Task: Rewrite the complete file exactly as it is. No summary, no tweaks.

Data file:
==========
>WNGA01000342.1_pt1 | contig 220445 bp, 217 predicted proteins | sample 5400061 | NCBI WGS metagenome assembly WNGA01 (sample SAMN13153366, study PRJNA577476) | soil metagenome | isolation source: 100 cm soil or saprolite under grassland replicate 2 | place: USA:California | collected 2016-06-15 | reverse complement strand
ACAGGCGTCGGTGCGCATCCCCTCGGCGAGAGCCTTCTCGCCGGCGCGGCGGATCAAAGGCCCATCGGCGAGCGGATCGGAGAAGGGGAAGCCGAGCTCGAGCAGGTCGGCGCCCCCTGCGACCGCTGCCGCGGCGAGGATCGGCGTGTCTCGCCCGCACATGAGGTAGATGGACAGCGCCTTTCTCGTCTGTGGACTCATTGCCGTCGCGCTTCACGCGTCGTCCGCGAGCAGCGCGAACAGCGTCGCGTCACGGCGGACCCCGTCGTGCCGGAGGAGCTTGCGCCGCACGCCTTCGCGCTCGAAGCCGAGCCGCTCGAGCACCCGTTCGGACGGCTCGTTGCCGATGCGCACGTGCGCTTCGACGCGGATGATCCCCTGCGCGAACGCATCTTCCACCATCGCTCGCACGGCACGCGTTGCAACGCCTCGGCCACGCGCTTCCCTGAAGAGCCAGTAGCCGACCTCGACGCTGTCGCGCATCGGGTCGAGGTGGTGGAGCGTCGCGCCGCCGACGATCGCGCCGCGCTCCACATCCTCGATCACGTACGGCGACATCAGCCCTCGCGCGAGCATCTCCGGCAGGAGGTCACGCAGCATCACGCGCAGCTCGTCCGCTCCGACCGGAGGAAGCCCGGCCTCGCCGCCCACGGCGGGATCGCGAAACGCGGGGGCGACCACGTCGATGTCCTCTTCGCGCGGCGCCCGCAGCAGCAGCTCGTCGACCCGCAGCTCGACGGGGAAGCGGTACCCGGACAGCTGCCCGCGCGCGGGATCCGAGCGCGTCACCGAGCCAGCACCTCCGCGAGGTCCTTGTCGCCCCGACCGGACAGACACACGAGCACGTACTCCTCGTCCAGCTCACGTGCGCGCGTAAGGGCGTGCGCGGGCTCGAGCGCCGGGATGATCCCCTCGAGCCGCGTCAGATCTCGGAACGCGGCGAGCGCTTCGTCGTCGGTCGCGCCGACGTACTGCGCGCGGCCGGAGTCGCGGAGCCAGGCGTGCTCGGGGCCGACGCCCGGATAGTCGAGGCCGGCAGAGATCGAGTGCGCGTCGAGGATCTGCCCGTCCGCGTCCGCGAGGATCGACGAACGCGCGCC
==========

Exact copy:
>WNGA01000342.1_pt1 | contig 220445 bp, 217 predicted proteins | sample 5400061 | NCBI WGS metagenome assembly WNGA01 (sample SAMN13153366, study PRJNA577476) | soil metagenome | isolation source: 100 cm soil or saprolite under grassland replicate 2 | place: USA:California | collected 2016-06-15 | reverse complement strand
ACAGGCGTCGGTGCGCATCCCCTCGGCGAGAGCCTTCTCGCCGGCGCGGCGGATCAAAGGCCCATCGGCGAGCGGATCGGAGAAGGGGAAGCCGAGCTCGAGCAGGTCGGCGCCCCCTGCGACCGCTGCCGCGGCGAGGATCGGCGTGTCTCGCCCGCACATGAGGTAGATGGACAGCGCCTTTCTCGTCTGTGGACTCATTGCCGTCGCGCTTCACGCGTCGTCCGCGAGCAGCGCGAACAGCGTCGCGTCACGGCGGACCCCGTCGTGCCGGAGGAGCTTGCGCCGCACGCCTTCGCGCTCGAAGCCGAGCCGCTCGAGCACCCGTTCGGACGGCTCGTTGCCGATGCGCACGTGCGCTTCGACGCGGATGATCCCCTGCGCGAACGCATCTTCCACCATCGCTCGCACGGCACGCGTTGCAACGCCTCGGCCACGCGCTTCCCTGAAGAGCCAGTAGCCGACCTCGACGCTGTCGCGCATCGGGTCGAGGTGGTGGAGCGTCGCGCCGCCGACGATCGCGCCGCGCTCCACATCCTCGATCACGTACGGCGACATCAGCCCTCGCGCGAGCATCTCCGGCAGGAGGTCACGCAGCATCACGCGCAGCTCGTCCGCTCCGACCGGAGGAAGCCCGGCCTCGCCGCCCACGGCGGGATCGCGAAACGCGGGGGCGACCACGTCGATGTCCTCTTCGCGCGGCGCCCGCAGCAGCAGCTCGTCGACCCGCAGCTCGACGGGGAAGCGGTACCCGGACAGCTGCCCGCGCGCGGGATCCGAGCGCGTCACCGAGCCAGCACCTCCGCGAGGTCCTTGTCGCCCCGACCGGACAGACACACGAGCACGTACTCCTCGTCCAGCTCACGTGCGCGCGTAAGGGCGTGCGCGGGCTCGAGCGCCGGGATGATCCCCTCGAGCCGCGTCAGATCTCGGAACGCGGCGAGCGCTTCGTCGTCGGTCGCGCCGACGTACTGCGCGCGGCCGGAGTCGCGGAGCCAGGCGTGCTCGGGGCCGACGCCCGGATAGTCGAGGCCGGCAGAGATCGAGTGCGCGTCGAGGATCTGCCCGTCCGCGTCCGCGAGGATCGACGAACGCGCGCC